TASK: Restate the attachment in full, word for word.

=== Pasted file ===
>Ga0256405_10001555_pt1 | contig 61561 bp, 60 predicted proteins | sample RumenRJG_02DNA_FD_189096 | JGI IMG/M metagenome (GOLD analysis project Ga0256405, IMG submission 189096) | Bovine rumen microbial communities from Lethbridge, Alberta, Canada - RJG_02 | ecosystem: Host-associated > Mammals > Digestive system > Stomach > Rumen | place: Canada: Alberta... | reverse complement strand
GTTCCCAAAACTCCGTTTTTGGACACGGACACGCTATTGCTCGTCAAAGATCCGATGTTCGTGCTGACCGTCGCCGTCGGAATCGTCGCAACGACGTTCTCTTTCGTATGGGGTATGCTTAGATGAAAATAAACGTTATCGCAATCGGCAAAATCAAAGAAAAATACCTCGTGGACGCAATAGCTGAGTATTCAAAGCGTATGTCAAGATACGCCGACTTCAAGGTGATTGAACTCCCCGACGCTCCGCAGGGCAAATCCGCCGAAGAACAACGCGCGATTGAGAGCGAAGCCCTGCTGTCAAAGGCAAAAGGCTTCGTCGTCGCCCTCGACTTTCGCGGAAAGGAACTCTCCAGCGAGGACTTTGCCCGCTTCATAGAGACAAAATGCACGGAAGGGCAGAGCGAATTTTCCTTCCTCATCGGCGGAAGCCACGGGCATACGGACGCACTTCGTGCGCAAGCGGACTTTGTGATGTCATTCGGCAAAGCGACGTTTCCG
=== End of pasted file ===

>Ga0256405_10001555_pt1 | contig 61561 bp, 60 predicted proteins | sample RumenRJG_02DNA_FD_189096 | JGI IMG/M metagenome (GOLD analysis project Ga0256405, IMG submission 189096) | Bovine rumen microbial communities from Lethbridge, Alberta, Canada - RJG_02 | ecosystem: Host-associated > Mammals > Digestive system > Stomach > Rumen | place: Canada: Alberta... | reverse complement strand
GTTCCCAAAACTCCGTTTTTGGACACGGACACGCTATTGCTCGTCAAAGATCCGATGTTCGTGCTGACCGTCGCCGTCGGAATCGTCGCAACGACGTTCTCTTTCGTATGGGGTATGCTTAGATGAAAATAAACGTTATCGCAATCGGCAAAATCAAAGAAAAATACCTCGTGGACGCAATAGCTGAGTATTCAAAGCGTATGTCAAGATACGCCGACTTCAAGGTGATTGAACTCCCCGACGCTCCGCAGGGCAAATCCGCCGAAGAACAACGCGCGATTGAGAGCGAAGCCCTGCTGTCAAAGGCAAAAGGCTTCGTCGTCGCCCTCGACTTTCGCGGAAAGGAACTCTCCAGCGAGGACTTTGCCCGCTTCATAGAGACAAAATGCACGGAAGGGCAGAGCGAATTTTCCTTCCTCATCGGCGGAAGCCACGGGCATACGGACGCACTTCGTGCGCAAGCGGACTTTGTGATGTCATTCGGCAAAGCGACGTTTCCG